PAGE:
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UNIT 8: Early Economies

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VIDEO SEGMENT: English and Japanese Manor Economy

The economies of some societies were based on self-sufficient agricultural estates. This segment explores such systems by looking at England and Japan between the eleventh and fourteenth centuries.

In England during this period, 90 percent of the population made their living from agricultural production. The principal social and economic unit organizing this production was the manor, an estate owned by a wealthy landowner and farmed by tenants who were either free peasants or serfs (people who owed obligations of produce or labor to the landowner). By the end of the eleventh century, agricultural production was increasing within the manor system because of technological innovations. This increased productivity resulted in greater agricultural surpluses, which peasants then sold in markets. The number and size of towns and cities consequently grew, which led to an increasing number of alternatives to life on manorial estates. This slow development of a commercial economy eventually resulted in the collapse of the manorial system in England.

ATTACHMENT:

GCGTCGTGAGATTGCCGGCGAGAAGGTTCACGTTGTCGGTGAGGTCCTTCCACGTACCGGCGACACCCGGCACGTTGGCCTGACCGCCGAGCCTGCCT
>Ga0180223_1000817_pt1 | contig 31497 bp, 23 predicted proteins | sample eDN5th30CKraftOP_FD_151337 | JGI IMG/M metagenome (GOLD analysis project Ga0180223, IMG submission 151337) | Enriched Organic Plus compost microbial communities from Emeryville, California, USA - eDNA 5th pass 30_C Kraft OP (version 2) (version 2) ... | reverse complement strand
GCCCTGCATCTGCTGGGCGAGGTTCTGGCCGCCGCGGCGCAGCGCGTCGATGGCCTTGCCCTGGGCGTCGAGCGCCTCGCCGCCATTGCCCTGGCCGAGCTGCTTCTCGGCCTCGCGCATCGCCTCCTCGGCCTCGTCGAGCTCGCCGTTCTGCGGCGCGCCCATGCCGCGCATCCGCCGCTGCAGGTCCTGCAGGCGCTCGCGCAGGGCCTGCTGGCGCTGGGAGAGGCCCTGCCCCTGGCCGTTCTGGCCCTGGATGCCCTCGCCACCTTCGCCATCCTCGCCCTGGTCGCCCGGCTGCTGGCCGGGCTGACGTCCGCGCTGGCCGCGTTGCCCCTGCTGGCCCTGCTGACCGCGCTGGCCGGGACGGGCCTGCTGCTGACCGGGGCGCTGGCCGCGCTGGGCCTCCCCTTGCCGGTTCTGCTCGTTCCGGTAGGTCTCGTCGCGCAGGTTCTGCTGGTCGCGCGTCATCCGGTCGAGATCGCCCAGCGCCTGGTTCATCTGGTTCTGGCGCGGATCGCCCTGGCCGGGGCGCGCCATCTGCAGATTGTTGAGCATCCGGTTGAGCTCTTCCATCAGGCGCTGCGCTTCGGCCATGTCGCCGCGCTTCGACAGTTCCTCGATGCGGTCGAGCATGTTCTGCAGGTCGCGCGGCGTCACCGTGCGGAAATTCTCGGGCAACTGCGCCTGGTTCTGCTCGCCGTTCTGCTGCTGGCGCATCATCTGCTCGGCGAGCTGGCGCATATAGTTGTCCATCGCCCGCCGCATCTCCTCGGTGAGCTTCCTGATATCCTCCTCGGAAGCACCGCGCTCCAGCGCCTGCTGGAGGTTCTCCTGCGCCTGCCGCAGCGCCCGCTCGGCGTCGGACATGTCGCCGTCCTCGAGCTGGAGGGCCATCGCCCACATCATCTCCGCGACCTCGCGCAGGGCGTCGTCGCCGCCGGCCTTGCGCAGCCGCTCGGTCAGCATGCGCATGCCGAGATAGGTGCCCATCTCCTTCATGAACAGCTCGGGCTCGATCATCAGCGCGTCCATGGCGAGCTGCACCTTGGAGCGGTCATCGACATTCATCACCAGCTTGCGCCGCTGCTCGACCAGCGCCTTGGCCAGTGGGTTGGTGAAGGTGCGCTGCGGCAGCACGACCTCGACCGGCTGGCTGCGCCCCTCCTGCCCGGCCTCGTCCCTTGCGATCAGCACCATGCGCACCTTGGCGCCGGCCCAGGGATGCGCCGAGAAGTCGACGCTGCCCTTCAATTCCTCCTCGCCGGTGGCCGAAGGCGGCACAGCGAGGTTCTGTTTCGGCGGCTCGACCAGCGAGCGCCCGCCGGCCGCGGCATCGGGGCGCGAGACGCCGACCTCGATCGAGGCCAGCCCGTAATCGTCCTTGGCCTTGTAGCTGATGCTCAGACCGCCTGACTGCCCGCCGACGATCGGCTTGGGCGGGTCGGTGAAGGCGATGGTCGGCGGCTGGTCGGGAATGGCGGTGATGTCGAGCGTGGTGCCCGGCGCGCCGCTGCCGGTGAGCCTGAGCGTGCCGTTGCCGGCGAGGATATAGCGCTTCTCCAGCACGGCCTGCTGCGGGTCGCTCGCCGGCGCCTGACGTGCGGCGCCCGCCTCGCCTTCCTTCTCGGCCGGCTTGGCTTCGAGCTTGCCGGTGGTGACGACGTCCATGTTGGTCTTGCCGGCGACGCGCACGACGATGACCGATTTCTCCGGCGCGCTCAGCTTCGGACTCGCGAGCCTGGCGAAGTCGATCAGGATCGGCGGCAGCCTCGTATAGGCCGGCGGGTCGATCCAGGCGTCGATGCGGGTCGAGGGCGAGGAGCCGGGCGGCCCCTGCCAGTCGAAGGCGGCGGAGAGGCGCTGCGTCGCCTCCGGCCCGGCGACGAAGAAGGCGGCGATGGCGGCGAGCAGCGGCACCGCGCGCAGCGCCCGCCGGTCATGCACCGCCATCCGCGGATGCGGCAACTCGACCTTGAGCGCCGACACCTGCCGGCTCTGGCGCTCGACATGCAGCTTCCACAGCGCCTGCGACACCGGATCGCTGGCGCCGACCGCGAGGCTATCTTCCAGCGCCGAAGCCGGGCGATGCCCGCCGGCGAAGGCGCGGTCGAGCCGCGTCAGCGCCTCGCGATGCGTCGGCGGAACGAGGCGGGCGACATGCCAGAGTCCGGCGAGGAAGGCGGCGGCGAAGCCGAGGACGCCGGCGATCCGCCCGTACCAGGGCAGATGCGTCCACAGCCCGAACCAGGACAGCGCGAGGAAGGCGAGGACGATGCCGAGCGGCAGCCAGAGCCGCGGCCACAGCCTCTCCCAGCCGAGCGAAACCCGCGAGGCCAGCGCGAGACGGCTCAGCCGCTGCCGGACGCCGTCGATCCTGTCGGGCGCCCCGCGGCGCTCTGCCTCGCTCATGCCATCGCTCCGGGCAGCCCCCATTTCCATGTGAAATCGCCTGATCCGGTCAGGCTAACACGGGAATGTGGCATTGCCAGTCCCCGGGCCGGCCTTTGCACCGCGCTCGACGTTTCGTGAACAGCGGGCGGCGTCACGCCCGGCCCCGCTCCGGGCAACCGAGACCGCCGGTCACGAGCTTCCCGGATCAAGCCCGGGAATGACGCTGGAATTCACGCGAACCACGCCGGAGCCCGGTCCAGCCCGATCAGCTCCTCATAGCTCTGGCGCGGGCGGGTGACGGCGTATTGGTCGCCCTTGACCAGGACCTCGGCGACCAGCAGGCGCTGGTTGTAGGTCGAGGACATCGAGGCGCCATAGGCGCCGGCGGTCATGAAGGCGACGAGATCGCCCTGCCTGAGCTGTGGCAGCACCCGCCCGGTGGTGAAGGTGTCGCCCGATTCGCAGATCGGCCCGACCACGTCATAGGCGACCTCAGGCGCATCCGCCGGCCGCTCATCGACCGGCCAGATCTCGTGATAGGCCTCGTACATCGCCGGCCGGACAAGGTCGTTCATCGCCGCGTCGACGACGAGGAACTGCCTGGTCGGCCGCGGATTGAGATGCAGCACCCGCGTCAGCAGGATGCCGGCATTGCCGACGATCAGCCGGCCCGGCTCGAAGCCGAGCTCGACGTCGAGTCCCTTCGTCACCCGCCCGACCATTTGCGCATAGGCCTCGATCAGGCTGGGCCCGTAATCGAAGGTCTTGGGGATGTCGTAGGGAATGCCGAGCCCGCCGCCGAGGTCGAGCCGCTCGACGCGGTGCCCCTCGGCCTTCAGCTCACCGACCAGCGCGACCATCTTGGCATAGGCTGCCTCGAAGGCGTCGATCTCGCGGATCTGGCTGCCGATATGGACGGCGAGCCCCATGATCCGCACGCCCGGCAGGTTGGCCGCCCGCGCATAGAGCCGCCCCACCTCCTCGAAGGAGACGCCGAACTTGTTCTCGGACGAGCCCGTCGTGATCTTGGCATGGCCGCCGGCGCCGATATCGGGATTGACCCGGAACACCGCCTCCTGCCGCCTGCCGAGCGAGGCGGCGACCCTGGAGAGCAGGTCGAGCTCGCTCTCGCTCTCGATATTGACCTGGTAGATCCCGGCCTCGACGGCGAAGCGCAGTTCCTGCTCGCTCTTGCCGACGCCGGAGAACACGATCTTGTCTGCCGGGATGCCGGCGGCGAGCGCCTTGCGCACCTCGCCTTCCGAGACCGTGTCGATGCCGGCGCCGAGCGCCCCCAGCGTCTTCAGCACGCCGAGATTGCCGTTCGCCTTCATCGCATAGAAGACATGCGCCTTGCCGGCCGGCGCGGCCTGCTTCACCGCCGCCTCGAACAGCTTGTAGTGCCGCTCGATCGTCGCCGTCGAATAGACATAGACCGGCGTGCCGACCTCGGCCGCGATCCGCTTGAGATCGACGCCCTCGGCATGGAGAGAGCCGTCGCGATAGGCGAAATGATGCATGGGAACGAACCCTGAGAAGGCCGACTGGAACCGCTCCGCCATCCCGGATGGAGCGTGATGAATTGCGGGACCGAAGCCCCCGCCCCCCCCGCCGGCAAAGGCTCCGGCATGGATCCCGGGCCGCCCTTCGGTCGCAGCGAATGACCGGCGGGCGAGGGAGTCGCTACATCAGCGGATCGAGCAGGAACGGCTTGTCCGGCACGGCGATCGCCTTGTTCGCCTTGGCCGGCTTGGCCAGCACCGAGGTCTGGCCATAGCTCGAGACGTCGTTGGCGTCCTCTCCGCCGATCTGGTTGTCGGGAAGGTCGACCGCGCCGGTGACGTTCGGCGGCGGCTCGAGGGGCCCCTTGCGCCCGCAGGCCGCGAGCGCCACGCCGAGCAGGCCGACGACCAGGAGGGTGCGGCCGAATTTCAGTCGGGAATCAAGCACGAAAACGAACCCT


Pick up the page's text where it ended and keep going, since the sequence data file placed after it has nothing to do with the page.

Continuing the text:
In Japan during the same period, society was also largely based on agricultural estates known as shoen. Like manors, the shoen were owned by wealthy landowners and farmed mostly by peasants who rented the land. Unlike the manor system, however, Japanese landowners typically did not live on the shoen, the institution of serfdom did not exist, and everyone on the shoen held some legally recognized rights to the land. In spite of the differences between the English and Japanese systems, however, agricultural surpluses and the resulting growth of towns and cities also led to an increasingly commercial Japanese economy by the fourteenth century.

SELECTED IMAGES AND MAPS


Takanobu, MINAMOTO YORITOMO (1147-1199 CE). Copyright 2003 Oregon Public Broadcasting and its licensors. All rights reserved.

Anonymous, PEASANTS (n.d.). Courtesy of Northwind Picture Archives.


Anonymous, PEASANTS RECEIVING THEIR LORD'S ORDERS BEFORE GOING TO WORK, 1400'S (n.d.). Courtesy of Northwind Picture Archives.

Anonymous Japanese, FARMING IN FOUR SEASONS. PAYMENTS TO LANDLORD. DETAIL (ca. 1625-1650). Courtesy of WorldArt Kiosk/Kathleen Cohen.



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